How to Build a Better Employer Brand (Like Top Employers Do)

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The job market is changing, and job seekers are taking advantage of an improving market.

According to a Jobvite survey conducted in November 2014, job seekers are finding jobs easier, and more professionals are looking. The survey found that 45 percent of workers are open to a new job, even though they are satisfied in their current positions.

In sales especially, job seekers have an upper hand when choosing employers. CareerBuilder’s 2015 U.S. Job Forecast, conducted from November to December 2014, found that 36 percent of employers who plan to add full-time staff this year are looking for sales talent, representing the top industry adding new employees.

In this new hiring environment, an employer brand is more important than ever. Sales job seekers will choose to apply for and accept positions at the companies they most want to work for. We’ve heard that employer brand is important, but what are the best ways to build it?

Take a look at how top employers create winning brands to attract the best sales talent:

1. Show value

Most professionals don’t want to just work—they want to make a difference. In a survey of job seekers spanning multiple generations published by Millennial Branding in May 2014, meaningful work was one of the most important characteristics of an employer during the job search.

How the pros do it: Major medical device company and winner of a 2015 Best Places to Work in Medical Sales survey, Medtronic, uses its company website and social media pages to focus on the value of its products. Its careers page on Facebook shares stories of patients and how they have been impacted by the company and its products.

By placing the spotlight on how Medtronic’s efforts help to improve the lives of others, prospective employees immediately see how working for the company could result in a fulfilling career.

The takeaway: Don’t waste time telling job seekers the company offers rewarding positions. Instead, show them with specific stories that demonstrate the difference their work can make. In sales especially, the deeper impact of the job may not be obvious. Use written and video testimonials to show the big picture and focus on what makes the work meaningful.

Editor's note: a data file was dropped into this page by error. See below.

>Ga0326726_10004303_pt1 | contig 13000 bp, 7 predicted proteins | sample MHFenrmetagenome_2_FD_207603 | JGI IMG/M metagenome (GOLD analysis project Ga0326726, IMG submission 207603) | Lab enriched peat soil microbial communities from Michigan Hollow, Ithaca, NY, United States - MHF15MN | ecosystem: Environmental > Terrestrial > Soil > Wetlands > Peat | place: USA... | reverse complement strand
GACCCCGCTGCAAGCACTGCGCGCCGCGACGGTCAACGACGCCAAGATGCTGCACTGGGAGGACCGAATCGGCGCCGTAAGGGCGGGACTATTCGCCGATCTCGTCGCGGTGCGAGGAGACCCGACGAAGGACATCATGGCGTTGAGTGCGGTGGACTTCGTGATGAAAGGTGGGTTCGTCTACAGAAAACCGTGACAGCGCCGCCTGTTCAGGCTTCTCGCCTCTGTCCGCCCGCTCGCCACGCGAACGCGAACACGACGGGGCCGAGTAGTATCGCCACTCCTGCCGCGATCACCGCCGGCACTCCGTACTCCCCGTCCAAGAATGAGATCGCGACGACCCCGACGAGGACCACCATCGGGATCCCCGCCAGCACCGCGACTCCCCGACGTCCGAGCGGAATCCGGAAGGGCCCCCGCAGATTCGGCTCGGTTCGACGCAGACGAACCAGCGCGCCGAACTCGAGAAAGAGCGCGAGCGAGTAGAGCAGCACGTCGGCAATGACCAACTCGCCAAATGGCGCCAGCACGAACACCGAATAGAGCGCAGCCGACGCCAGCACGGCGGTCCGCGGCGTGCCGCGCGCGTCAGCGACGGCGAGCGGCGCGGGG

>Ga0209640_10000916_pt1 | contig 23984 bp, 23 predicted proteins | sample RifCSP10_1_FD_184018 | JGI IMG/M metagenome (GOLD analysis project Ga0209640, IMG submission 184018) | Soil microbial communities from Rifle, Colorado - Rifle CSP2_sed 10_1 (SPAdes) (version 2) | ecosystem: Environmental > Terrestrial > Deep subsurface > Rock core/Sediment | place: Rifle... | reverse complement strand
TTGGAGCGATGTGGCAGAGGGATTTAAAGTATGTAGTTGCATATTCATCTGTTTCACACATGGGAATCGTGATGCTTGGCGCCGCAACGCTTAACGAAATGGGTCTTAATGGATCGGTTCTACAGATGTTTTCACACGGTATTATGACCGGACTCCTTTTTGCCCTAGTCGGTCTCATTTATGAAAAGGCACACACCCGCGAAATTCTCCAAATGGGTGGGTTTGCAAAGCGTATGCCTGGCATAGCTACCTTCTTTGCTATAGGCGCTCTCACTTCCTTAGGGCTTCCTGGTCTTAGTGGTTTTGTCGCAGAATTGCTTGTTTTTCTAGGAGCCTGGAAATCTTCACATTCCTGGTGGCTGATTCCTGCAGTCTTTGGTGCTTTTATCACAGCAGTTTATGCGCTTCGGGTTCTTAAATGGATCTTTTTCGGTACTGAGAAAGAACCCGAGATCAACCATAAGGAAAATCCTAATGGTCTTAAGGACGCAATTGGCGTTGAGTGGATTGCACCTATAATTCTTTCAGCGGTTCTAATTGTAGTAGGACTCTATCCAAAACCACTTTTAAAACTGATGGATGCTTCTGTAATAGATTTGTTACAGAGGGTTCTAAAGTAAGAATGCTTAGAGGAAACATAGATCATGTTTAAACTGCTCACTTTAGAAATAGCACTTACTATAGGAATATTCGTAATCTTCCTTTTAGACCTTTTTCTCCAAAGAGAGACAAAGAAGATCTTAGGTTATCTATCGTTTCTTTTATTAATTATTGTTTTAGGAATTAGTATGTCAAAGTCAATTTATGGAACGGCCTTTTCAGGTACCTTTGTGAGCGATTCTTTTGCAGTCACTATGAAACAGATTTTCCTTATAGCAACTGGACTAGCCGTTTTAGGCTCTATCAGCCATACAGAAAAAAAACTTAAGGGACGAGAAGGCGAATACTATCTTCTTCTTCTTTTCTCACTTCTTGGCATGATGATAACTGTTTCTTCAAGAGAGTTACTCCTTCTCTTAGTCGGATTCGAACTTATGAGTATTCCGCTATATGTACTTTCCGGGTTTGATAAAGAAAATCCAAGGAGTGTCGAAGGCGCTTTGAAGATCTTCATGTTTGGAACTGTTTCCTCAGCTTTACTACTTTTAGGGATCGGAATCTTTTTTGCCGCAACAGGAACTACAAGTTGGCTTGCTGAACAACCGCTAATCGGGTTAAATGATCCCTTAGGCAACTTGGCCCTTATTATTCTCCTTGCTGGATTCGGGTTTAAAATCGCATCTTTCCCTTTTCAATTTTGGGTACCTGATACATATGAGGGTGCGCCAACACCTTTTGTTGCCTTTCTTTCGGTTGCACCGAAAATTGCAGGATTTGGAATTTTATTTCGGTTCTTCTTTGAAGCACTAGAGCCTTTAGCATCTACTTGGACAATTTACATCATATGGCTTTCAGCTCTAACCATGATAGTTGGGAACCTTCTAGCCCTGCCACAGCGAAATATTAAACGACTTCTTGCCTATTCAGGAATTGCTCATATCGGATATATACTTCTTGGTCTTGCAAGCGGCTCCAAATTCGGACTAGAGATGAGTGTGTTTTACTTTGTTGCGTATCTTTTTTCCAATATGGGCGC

2. Highlight perks

More professionals are on the search for work-life balance. In the Jobvite survey, men and women put the same value on balance when looking for a new job. To help achieve balance, flexible work options are becoming more important to job seekers, according to a report published by Indeed in December 2014.

How the pros do it: Stryker, a medical technologies firm named to Fortune’s 100 Best Companies to Work For in 2014 and Glassdoor’s Employee’s Choice Best Places to Work 2015, dedicates a page on its careers website showcasing the value placed on what the company calls “work-life integration.” The page features stories of employees in different positions and how they were able to tailor their work schedules to fit their lifestyles.

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The takeaway: Allowing employees to describe their experience with the employer in their own words gives job seekers an inside look at the actual benefits of the job. Back up your work-life claims with real examples from actual employees.

3. Give more than job postings.

Building an employer brand shouldn’t be limited to promoting the positives of the company and posting job openings. Branding efforts should showcase the personality of the company and help to give a face to the employer.

How the pros do it: Medical device and pharmaceuticals powerhouse Johnson & Johnson adds a human factor to its employer brand by offering career and job search advice. Its careers website provides a run-down of each step in the application and hiring process and features a video with company-specific interview tips. Its Twitter careers account also shares general job search tips, stories from employees, and other resources to help job seekers.

The takeaway: Show prospective employees that the company is more than a big corporation guarded by austere recruiters and hiring managers. Just like in any social media effort, the emphasis should be placed on starting conversations and building a community. Focus on the human aspects of the company by offering resources, advice, and other information of interest to job seekers.

Building an employer brand that attracts top sales talent comes down to transparency. Professionals want to gain a sense of the application process, the company culture, and the expectations of the position. Let current employees speak for the work culture for the largest impact.

How do you showcase your employer brand? What other tips are important?

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